When I host meals for friends, I like to serve a lot of different salads. I enjoy the prep—I usually listen to audiobooks while I do my thing in the kitchen. And raw salads save a lot of time since I don’t have to cook and there are not pots to clean. It also seems like most people are so accustomed to making lettuce-focused salads (I personally hate washing lettuce, and so avoid it), and so the vegetable salads that I prefer tend to get a lot of surprised compliments.

I also think that fresh vegetables look so much more beautiful than cooked vegetables.

This recipe is one of my newer inventions…and it has been the most popular at recent meals. Not only is it healthy and simple (my recipe “musts”)…it looks complicated and, depending on what tools you use, it can be a great upper body workout to boot!

This “confetti” salad is easy to scale up for larger crowds. And I suggest you make plenty! The leftovers are tasty and flexible. Today for lunch, for example, I mixed in a pouch of tuna with a dollop of vegan mayo. My lunch was ready in less than two minutes. Okay…enough chatter. Time to get prepping!

Helpful: I don’t want to scare you, but I suggest wearing kitchen prep gloves to protect your hands against accidental scrapes in the prep process.


6 multi-color organic carrots (I buy these by the bag, and I used two each of orange, red and yellow). Variation: Use 4 carrots and one raw beet.

2 tsp. (adjust to taste) Middle-Eastern BBQ spice blend. (The brand I have is Pereg; if they don’t have something similar in your store then use ½ tsp each of dried cumin, paprika, garlic powder and ¼ tsp each of allspice and coriander)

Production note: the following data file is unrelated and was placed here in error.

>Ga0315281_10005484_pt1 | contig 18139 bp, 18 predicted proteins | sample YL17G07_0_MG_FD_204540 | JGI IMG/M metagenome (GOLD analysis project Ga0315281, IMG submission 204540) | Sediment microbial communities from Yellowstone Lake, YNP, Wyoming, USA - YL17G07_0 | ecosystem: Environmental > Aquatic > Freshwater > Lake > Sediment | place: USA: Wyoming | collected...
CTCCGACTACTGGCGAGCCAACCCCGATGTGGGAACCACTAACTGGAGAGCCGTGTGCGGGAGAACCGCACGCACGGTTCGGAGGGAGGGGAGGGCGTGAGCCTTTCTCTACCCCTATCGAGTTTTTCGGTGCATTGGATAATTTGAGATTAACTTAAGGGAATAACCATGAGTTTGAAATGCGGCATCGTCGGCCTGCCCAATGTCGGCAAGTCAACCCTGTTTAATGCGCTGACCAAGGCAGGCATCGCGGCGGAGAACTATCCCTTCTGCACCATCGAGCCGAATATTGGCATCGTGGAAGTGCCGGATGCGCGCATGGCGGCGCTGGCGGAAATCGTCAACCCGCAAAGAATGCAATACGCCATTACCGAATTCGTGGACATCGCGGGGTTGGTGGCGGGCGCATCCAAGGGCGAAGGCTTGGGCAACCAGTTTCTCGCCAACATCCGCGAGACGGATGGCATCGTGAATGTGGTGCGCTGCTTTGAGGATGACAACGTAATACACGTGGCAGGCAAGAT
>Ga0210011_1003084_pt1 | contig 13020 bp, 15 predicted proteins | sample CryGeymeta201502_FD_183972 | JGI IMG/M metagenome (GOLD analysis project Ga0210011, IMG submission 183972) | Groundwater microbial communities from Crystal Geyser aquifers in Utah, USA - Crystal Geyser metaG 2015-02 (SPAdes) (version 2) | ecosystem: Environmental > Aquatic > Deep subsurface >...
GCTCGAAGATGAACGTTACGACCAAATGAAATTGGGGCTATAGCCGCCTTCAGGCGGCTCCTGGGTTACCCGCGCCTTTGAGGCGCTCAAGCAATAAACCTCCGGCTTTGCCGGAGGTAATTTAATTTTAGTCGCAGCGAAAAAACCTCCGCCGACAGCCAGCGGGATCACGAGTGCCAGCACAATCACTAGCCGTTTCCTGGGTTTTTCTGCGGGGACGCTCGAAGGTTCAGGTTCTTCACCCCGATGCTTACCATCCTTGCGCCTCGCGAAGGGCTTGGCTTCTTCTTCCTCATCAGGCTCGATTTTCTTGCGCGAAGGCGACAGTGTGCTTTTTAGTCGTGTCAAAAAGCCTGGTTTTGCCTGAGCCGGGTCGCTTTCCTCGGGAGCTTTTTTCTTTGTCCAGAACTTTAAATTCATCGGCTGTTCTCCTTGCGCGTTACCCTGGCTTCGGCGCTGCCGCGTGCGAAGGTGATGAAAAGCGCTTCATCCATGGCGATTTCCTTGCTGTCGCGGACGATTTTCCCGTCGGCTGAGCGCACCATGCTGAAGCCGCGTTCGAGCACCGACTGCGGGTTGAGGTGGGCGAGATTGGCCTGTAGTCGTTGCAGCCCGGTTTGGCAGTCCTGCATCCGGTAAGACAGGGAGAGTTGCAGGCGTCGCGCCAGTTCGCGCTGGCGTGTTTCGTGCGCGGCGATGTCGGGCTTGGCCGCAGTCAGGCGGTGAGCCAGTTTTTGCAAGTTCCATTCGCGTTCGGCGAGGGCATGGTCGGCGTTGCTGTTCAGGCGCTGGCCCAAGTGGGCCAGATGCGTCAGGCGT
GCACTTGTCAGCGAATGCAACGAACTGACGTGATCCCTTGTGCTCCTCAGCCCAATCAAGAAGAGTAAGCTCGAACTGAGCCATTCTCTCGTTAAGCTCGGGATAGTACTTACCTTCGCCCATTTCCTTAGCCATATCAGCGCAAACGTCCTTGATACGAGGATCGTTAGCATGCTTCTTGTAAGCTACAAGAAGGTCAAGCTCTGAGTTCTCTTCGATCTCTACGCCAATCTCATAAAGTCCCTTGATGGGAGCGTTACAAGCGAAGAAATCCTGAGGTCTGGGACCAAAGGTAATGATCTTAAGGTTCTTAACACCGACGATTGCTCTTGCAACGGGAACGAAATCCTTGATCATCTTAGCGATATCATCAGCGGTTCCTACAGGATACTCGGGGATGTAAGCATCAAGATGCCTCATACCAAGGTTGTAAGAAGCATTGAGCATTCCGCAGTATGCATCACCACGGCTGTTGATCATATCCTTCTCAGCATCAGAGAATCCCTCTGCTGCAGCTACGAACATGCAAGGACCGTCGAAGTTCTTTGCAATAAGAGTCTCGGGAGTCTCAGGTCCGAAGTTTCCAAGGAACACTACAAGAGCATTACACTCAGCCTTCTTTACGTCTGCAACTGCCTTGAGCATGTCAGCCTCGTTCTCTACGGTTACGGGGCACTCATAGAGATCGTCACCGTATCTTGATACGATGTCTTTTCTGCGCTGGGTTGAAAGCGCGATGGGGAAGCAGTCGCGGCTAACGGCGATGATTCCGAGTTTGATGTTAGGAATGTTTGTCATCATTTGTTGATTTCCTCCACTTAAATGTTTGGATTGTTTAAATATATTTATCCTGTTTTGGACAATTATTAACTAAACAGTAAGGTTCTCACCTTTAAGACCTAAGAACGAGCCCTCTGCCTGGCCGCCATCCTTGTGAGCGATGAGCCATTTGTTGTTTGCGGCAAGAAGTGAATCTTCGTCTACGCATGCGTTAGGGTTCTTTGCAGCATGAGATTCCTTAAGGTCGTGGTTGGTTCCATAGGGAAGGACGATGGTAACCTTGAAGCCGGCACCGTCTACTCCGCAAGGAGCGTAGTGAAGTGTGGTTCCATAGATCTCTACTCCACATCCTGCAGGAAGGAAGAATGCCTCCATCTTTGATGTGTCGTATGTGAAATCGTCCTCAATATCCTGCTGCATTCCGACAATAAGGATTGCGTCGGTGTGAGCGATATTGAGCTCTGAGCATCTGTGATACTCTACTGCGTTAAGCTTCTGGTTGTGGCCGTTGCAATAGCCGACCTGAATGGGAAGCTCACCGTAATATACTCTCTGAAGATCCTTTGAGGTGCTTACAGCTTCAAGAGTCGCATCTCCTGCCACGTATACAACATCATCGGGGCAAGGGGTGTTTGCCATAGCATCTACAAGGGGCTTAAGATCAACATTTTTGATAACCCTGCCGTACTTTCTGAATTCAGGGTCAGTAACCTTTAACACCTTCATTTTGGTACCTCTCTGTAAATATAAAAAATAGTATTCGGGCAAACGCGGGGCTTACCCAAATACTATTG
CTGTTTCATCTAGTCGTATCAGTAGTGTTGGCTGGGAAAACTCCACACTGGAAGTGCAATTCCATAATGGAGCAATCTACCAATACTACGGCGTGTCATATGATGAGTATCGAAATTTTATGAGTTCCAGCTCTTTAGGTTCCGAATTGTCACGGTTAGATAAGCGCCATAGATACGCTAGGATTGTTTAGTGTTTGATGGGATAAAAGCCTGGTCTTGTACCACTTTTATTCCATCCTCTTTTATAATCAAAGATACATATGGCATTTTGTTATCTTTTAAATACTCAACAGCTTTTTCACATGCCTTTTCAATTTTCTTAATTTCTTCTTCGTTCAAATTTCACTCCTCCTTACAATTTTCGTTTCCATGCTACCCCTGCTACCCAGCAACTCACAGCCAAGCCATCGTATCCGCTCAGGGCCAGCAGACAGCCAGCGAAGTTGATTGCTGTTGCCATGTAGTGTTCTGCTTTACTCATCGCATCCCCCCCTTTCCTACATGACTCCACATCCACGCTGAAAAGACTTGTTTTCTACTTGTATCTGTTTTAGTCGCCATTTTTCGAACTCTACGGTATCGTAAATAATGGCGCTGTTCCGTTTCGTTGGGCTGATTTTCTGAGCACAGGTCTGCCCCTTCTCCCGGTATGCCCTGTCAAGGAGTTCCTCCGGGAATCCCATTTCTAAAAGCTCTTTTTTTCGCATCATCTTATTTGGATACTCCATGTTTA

1 whole lemon (organic preferred since you’ll be using the zest)

½ cup dried currants

2 Tbsp chopped fresh cilantro leaves (Note: If you have leftover cilantro from the bunch, wash, dry and freeze the rest. It will still taste like fresh in recipes. I find dried cilantro has no flavor.)

1-½ Tbsp extra-virgin olive oil

Salt & pepper to taste


  1. Wash carrots with a vegetable brush but don’t peel (you don’t want to lose all of the nutrients in the skin). Trim off just the tip, but leave the stub at the wide end for easier handling in the next step.
  2. Cut the carrots using a mandolin (this is where the upper body workout comes in). For each carrot make thin round slices half-way up the carrot. When the circumference of the carrot gets wider, adjust the blade to julienne the rest. I place my mandolin over a dinner plate, and then scrape the results into a bowl.

Note: If you don’t have a mandolin, you could do a combo of thin slices with a knife and grating the balance with a hand grater (still a good workout!). Or you could use the appropriate blades in a food processor (fast…but no workout).

Also: If you are using a beet instead of some of the carrots, only julienne the beet; rounds would be too big.

  1. Wash the lemon. Then zest the peel over the carrots.
  2. Quarter the lemon (make your cuts on the length rather than the middle), remove the seeds, and squeeze the juice over the carrots.
  3. Add dried currants, olive oil, spices and cilantro. Mix to combine.

If you love fresh carrots, click here for five more heavenly carrot recipes.